A hybrid life cycle assessment model for comparison with conventional methodologies in Australia
- First Online:
- Cite this article as:
- Rowley, H.V., Lundie, S. & Peters, G.M. Int J Life Cycle Assess (2009) 14: 508. doi:10.1007/s11367-009-0093-5
Background, aim, and scope
One barrier to the further implementation of LCA as a quantitative decision-support tool is the uncertainty created by the diversity of available analytical approaches. This paper compares conventional (‘process analysis’) and alternative (‘input–output analysis’) approaches to LCA, and presents a hybrid LCA model for Australia that overcomes the methodological limitations of process and input–output analysis and enables a comparison between the results achieved using each method. A case study from the water industry illustrates this comparison.
Materials and methods
We have developed a tiered hybrid model for calculating the life cycle impacts of a system. In so doing, we have developed a novel way of overcoming a key methodological issue associated with this method: avoiding double counting. We calculate ‘system incompleteness factors’ and use these to delete the lower-order burdens in the input–output inventory according to the depth of production taken into account in the process inventory. We apply this method to a case study of Sydney Water Corporation. The functional unit is the provision of water and sewerage services to residential, industrial, and commercial customers in the city of Sydney in the year 2002/03.
Results and discussion
We analysed the case study using three methods: process analysis, input–output analysis, and hybrid analysis. In each case, we obtained results for eight impact categories: water use; primary energy use; global warming potential; carcinogenic and non-carcinogenic human toxicity potentials; and terrestrial, marine and freshwater ecotoxicity potentials. Although the process analysis has a relatively shallow investigative depth, it shows good system coverage (i.e. a small truncation error) for most indicators. The truncation errors for all of the indicators except marine aquatic ecotoxicity potential compare favourably with predicted truncation errors for the relevant industry sector. This suggests that the truncation error of a particular process analysis cannot be accurately predicted using generic system completeness curves, and implies that the truncation error of a typical process analysis may be less severe than is commonly generalised by the proponents of input–output analysis.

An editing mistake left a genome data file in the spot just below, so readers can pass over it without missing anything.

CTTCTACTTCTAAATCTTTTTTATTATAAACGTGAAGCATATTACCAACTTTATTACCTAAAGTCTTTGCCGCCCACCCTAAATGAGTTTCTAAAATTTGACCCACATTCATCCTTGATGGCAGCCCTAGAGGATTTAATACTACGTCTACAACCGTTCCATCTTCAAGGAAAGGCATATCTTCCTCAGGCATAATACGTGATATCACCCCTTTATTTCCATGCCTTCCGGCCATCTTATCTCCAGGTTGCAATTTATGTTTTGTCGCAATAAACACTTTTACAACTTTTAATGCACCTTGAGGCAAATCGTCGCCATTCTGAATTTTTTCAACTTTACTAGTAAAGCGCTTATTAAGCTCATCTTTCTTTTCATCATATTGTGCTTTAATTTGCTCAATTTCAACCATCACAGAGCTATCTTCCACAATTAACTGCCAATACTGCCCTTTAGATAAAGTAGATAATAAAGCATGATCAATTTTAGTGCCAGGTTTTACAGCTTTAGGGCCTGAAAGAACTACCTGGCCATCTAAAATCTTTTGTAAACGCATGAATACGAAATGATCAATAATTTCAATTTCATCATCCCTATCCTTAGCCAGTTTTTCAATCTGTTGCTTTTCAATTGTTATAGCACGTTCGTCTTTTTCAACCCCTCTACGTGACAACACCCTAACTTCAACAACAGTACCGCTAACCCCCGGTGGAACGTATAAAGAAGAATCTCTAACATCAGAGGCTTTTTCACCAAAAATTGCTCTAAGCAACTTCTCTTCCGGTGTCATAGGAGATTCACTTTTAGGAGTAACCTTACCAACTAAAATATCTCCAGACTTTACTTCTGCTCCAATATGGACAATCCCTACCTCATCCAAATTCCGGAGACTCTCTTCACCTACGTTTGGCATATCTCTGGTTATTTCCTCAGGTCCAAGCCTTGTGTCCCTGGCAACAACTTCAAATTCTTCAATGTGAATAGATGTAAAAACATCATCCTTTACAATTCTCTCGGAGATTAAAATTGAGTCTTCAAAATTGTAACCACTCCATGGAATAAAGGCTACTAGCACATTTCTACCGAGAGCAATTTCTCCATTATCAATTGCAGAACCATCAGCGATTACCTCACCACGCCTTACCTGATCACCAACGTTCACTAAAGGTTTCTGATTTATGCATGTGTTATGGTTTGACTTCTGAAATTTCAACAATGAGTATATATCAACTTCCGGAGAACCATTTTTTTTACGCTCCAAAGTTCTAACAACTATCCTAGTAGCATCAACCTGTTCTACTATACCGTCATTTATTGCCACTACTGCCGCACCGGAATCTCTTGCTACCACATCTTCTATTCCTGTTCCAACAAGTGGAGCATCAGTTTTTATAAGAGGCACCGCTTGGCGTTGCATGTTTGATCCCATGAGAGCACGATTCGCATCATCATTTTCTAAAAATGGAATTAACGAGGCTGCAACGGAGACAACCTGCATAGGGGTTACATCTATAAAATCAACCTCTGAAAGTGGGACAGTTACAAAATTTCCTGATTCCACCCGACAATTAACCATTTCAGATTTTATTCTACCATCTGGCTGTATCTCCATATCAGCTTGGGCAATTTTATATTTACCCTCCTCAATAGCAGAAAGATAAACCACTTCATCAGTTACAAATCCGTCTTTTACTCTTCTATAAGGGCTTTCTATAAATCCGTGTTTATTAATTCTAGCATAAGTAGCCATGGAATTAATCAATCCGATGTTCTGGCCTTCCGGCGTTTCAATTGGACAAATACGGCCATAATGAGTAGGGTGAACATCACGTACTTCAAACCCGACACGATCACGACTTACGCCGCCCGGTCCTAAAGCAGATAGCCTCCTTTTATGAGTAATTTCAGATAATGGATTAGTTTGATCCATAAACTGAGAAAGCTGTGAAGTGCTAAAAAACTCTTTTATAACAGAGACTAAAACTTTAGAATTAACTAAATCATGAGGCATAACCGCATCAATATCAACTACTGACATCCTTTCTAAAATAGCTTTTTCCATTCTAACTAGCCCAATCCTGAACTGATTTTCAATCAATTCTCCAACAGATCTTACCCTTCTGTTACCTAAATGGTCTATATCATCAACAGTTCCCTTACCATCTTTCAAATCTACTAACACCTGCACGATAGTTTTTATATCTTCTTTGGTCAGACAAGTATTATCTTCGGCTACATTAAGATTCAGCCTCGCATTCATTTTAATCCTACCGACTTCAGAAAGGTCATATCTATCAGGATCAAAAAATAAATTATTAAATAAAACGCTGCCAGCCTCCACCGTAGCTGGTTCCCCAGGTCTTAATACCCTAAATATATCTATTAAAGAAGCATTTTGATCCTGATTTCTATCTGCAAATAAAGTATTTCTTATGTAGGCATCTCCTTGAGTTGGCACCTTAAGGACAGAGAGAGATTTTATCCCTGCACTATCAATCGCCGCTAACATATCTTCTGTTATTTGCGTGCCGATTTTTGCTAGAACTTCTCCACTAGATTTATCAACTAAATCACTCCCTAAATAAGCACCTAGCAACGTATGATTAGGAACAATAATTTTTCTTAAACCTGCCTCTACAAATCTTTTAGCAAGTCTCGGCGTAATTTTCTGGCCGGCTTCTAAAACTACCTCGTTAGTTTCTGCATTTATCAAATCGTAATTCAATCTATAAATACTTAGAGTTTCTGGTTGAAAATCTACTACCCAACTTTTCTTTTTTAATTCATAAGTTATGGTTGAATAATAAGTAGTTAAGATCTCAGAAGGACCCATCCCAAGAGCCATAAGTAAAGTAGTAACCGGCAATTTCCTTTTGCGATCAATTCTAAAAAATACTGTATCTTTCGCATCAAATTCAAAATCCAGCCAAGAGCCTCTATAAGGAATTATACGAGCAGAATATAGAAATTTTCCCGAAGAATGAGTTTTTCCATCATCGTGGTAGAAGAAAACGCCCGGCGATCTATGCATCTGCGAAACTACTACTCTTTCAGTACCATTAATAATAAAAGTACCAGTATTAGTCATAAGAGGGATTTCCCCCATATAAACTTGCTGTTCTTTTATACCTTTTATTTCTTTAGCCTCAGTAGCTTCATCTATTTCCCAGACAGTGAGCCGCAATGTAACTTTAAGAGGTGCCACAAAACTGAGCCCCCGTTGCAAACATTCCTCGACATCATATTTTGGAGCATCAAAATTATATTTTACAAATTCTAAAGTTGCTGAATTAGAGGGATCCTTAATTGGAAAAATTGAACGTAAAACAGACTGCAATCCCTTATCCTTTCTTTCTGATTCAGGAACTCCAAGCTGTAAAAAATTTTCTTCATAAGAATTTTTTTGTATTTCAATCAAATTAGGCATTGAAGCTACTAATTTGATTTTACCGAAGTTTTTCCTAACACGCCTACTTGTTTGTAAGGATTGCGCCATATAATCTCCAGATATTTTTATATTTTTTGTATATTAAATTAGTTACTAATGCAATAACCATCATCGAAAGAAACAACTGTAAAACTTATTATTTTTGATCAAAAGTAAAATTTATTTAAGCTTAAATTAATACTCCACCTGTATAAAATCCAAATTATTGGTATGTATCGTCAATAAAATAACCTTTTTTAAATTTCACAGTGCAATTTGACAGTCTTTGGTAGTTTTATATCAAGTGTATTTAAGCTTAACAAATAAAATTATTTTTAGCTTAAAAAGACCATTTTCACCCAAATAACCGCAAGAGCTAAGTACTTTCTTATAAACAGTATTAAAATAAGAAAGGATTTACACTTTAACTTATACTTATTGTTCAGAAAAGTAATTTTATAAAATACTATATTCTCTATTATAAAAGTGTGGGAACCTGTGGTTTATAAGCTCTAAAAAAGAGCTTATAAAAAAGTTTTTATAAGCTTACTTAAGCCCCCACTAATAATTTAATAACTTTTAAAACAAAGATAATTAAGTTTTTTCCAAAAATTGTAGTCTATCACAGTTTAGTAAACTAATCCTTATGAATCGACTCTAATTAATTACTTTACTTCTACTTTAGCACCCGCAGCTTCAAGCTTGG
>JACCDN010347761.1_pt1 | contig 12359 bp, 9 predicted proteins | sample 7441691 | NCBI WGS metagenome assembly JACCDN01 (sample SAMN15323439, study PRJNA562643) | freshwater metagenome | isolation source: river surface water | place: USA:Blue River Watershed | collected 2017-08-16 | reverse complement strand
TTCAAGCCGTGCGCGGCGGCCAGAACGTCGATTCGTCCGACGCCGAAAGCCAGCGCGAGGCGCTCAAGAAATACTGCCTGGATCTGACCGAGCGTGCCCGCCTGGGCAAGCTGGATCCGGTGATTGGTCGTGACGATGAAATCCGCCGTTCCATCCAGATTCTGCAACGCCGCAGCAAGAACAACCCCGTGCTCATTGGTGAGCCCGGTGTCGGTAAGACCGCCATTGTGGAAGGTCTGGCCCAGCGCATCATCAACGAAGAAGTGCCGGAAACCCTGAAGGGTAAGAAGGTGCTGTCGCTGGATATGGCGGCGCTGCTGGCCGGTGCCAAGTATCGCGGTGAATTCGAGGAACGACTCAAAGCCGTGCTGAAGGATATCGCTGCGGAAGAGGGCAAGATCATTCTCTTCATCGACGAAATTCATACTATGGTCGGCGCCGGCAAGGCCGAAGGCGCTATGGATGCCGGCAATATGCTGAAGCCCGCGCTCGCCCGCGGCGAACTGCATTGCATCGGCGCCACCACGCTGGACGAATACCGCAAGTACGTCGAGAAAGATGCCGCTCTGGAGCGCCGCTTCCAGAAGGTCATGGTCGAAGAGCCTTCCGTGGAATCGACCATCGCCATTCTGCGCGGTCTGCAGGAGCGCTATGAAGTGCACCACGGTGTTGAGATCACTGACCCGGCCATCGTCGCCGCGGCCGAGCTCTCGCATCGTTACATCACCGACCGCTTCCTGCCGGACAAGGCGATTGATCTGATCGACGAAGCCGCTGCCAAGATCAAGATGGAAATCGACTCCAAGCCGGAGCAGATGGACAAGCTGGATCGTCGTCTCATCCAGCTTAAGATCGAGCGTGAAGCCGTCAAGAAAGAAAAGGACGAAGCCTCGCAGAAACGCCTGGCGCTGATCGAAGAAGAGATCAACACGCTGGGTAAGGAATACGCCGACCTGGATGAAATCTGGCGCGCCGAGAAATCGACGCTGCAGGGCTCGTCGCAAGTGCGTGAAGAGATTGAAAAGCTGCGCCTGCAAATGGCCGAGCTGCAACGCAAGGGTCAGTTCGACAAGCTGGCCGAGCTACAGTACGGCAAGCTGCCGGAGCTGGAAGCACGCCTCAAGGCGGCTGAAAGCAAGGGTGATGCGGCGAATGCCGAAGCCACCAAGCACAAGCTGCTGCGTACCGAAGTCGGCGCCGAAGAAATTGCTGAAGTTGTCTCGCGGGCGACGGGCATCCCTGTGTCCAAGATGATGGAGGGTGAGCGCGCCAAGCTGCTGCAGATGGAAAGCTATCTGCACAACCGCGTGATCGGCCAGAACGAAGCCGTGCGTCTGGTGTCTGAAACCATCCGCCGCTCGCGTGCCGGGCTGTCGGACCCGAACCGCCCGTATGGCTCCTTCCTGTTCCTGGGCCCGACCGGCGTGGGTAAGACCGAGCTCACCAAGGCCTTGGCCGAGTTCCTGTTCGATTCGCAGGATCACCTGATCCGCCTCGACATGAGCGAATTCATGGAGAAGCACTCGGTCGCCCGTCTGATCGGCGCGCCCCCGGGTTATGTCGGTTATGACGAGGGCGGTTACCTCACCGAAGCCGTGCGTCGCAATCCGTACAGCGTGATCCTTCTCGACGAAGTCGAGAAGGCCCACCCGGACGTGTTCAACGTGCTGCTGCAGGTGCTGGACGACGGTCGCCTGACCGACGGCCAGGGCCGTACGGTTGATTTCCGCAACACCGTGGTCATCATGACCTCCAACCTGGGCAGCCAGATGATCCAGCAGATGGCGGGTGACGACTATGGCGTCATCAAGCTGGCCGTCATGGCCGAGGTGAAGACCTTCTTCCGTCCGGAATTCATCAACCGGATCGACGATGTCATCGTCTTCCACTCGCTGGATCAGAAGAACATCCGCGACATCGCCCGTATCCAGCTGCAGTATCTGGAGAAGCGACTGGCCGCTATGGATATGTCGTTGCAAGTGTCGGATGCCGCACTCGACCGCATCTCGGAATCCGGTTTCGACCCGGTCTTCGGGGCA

The case study supports the largely theoretical claims in the literature about the relative merits and drawbacks of process and input–output analysis. Each method has the potential to highlight different aspects of the system. By estimating the truncation error of the process analysis independently of the relationship between the results obtained using the other methods, our hybrid model enhances the ability to investigate the differences between results and thus adds considerable value to such a study.
Recommendations and perspectives
Input–output LCA has become more popular as computational tools have become more accessible. We directly compare input–output, process and hybrid LCA and recommend that, from an environmental analysis perspective, it would be beneficial to consider the three methodologies in parallel. We highlight the potential for misinterpretation of differences between methods that rely on different reporting frameworks, and recommend that LCA method and practice continue to emphasise the role of careful interpretation.